Reads characters from input range r, converts them according to fmt, and writes them to args.

Example:
string s = "hello!124:34.5";
string a;
int b;
double c;
formattedRead(s, "%s!%s:%s", &a, &b, &c);
assert(a == "hello" && b == 124 && c == 34.5);

struct FormatSpec(Char) if (is(Unqual!(Char) == Char));
A compiled version of an individual format specifier, backwards compatible with printf specifiers.

int width;
Minimum width, default 0.

int precision;
Precision. Its semantics depends on the argument type. For floating point numbers, precision dictates the number of decimals printed.

int DYNAMIC;
Special value for width and precision. DYNAMIC width or precision means that they were specified with '*' in the format string and are passed at runtime through the varargs.

int UNSPECIFIED;
Special value for precision, meaning the format specifier contained no explicit precision.

char spec;
The actual format specifier, 's' by default.

ubyte indexStart;
Index of the argument for positional parameters, from 1 to ubyte.max. (0 means not used).

ubyte indexEnd;
Index of the last argument for positional parameter range, from 1 to ubyte.max. (0 means not used).

bool flDash;
The format specifier contained a '-' (printf compatibility).

bool flZero;
The format specifier contained a '0' (printf compatibility).

bool flSpace;
The format specifier contained a ' ' (printf compatibility).

bool flPlus;
The format specifier contained a '+' (printf compatibility).

bool flHash;
The format specifier contained a '#' (printf compatibility).

const(Char)[] nested;
In case of a compound format specifier starting with "%(" and ending with "%)", nested contains the string contained within the two separators.

const(Char)[] sep;
In case of a compound format specifier, sep contains the string positioning after "%|".

const(Char)[] trailing;
trailing contains the rest of the format string.

this(in Char[] fmt);
Given a string format specification fmt, parses a format specifier. The string is assumed to start with the character immediately following the '%'. The string is advanced to right after the end of the format specifier.

void formatValue(Writer, T, Char)(Writer w, T val, ref FormatSpec!(Char) f);
bools are formatted as "true" or "false" with %s and as "1" or "0" with integral-specific format specs.

void formatValue(Writer, T, Char)(Writer w, T val, ref FormatSpec!(Char) f);
Integrals are formatted like printf does.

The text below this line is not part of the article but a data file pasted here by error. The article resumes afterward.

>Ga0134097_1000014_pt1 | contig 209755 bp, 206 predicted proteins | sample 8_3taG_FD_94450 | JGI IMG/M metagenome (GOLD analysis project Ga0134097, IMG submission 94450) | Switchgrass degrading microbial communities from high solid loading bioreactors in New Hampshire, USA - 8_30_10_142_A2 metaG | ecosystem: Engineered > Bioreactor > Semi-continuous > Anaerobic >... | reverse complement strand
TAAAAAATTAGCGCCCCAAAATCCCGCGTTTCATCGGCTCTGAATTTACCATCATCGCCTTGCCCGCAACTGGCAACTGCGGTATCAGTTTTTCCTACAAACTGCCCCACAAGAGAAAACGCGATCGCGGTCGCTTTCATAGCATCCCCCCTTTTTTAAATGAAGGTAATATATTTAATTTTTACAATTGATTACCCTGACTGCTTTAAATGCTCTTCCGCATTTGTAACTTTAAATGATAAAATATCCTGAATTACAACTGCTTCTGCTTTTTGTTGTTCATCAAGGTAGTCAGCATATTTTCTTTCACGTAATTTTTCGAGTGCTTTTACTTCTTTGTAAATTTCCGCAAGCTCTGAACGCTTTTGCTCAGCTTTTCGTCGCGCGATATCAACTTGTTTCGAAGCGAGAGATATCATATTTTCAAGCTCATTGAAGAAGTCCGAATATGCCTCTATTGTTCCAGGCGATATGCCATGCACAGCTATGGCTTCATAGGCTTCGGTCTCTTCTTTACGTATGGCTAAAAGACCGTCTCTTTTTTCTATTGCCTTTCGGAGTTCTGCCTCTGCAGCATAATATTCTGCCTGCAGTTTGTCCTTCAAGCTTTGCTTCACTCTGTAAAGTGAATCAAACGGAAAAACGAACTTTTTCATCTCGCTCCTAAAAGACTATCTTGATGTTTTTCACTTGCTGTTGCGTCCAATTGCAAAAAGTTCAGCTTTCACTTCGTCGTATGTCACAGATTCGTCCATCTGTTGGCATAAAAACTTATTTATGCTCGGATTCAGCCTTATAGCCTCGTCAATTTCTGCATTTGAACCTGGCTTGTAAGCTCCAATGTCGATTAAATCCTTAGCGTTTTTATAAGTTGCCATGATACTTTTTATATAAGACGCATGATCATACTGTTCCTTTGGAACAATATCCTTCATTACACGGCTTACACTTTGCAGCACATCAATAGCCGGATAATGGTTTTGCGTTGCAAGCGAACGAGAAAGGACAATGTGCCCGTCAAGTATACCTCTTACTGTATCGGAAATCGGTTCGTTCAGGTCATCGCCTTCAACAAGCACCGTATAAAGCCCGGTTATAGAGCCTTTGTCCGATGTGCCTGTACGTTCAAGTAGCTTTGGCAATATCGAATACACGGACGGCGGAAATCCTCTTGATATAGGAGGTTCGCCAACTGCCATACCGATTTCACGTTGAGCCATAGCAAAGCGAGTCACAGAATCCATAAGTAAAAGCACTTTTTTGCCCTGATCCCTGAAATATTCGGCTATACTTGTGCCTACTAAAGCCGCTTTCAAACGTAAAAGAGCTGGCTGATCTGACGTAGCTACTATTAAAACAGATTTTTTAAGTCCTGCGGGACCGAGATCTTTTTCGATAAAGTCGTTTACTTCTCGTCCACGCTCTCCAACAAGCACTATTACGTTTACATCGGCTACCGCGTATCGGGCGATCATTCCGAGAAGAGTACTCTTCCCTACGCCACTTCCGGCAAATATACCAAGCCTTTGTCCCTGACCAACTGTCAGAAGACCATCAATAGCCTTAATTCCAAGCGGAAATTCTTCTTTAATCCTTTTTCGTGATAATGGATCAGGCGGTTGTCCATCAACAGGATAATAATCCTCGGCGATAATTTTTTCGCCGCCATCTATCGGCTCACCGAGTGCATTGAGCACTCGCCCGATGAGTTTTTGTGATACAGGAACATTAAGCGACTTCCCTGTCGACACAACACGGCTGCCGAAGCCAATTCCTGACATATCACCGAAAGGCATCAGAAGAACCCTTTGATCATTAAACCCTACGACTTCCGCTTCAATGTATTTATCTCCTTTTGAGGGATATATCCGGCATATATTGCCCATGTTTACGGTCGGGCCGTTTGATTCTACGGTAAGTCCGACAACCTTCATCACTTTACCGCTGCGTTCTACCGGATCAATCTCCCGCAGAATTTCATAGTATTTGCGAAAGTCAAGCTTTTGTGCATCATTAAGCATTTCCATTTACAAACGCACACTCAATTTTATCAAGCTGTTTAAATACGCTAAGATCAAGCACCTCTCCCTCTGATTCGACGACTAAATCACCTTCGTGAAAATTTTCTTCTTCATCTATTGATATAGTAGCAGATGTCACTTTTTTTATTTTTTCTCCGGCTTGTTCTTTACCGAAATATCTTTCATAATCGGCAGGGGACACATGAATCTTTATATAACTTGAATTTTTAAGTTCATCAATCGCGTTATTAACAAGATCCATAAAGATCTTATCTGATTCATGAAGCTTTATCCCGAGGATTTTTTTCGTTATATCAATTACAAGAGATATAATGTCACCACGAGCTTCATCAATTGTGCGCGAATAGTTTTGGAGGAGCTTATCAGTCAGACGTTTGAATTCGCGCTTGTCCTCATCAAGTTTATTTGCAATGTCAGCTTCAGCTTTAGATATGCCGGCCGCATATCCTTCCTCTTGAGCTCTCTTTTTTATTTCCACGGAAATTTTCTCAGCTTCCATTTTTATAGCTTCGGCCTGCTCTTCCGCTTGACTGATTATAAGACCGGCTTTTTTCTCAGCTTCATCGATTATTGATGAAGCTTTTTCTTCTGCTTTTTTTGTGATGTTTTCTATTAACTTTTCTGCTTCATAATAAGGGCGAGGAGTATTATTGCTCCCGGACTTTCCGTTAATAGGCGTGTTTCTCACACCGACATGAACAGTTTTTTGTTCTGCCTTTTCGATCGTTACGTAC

void formatValue(Writer, D, Char)(Writer w, D obj, ref FormatSpec!(Char) f);
Floating-point values are formatted like printf does.

void formatValue(Writer, T, Char)(Writer w, T val, ref FormatSpec!(Char) f);
Individual characters (char, wchar, or dchar) are formatted as Unicode characters with %s and as integers with integral-specific format specs.

void formatValue(Writer, T, Char)(Writer w, T val, ref FormatSpec!(Char) f);
Strings are formatted like printf does.

void formatValue(Writer, T, Char)(Writer w, ref T val, ref FormatSpec!(Char) f);
Static-size arrays are formatted as dynamic arrays.

void formatValue(Writer, T, Char)(Writer w, T val, ref FormatSpec!(Char) f);
Dynamic arrays are formatted as input ranges.

Specializations:

void formatValue(Writer, T, Char)(Writer w, T val, ref FormatSpec!(Char) f);
Associative arrays are formatted by using ':' and ', ' as separators, and enclosed by '[' and ']'.

void formatValue(Writer, T, Char)(Writer w, T val, ref FormatSpec!(Char) f);
void formatValue(Writer, T, Char)(Writer w, T val, ref FormatSpec!(Char) f);
void formatValue(Writer, T, Char)(Writer w, auto ref T val, ref FormatSpec!(Char) f);
Aggregates (struct, union, class, and interface) are basically formatted by calling toString. toString should have one of the following signatures:

const void toString(scope void delegate(const(char)[]) sink, FormatSpec fmt);
const void toString(scope void delegate(const(char)[]) sink, string fmt);
const void toString(scope void delegate(const(char)[]) sink);
const string toString();
For the class objects which have input range interface,

For the struct and union objects which does not have toString,

Otherwise, are formatted just as their type name.

void formatValue(Writer, T, Char)(Writer w, T val, ref FormatSpec!(Char) f);
enum is formatted like its base value.

void formatValue(Writer, T, Char)(Writer w, T val, ref FormatSpec!(Char) f);
Pointers are formatted as hex integers.

void formatValue(Writer, T, Char)(Writer w, T val, ref FormatSpec!(Char) f);
Delegates are formatted by 'Attributes ReturnType delegate(Parameters)'

T unformatValue(T, Range, Char)(ref Range input, ref FormatSpec!(Char) spec);
Reads a boolean value and returns it.

T unformatValue(T, Range, Char)(ref Range input, ref FormatSpec!(Char) spec);
Reads an integral value and returns it.

T unformatValue(T, Range, Char)(ref Range input, ref FormatSpec!(Char) spec);
Reads a floating-point value and returns it.

T unformatValue(T, Range, Char)(ref Range input, ref FormatSpec!(Char) spec);
Reads one character and returns it.

T unformatValue(T, Range, Char)(ref Range input, ref FormatSpec!(Char) spec);
Reads a string and returns it.

T unformatValue(T, Range, Char)(ref Range input, ref FormatSpec!(Char) spec);
Reads an array (except for string types) and returns it.

T unformatValue(T, Range, Char)(ref Range input, ref FormatSpec!(Char) spec);
Reads an associative array and returns it.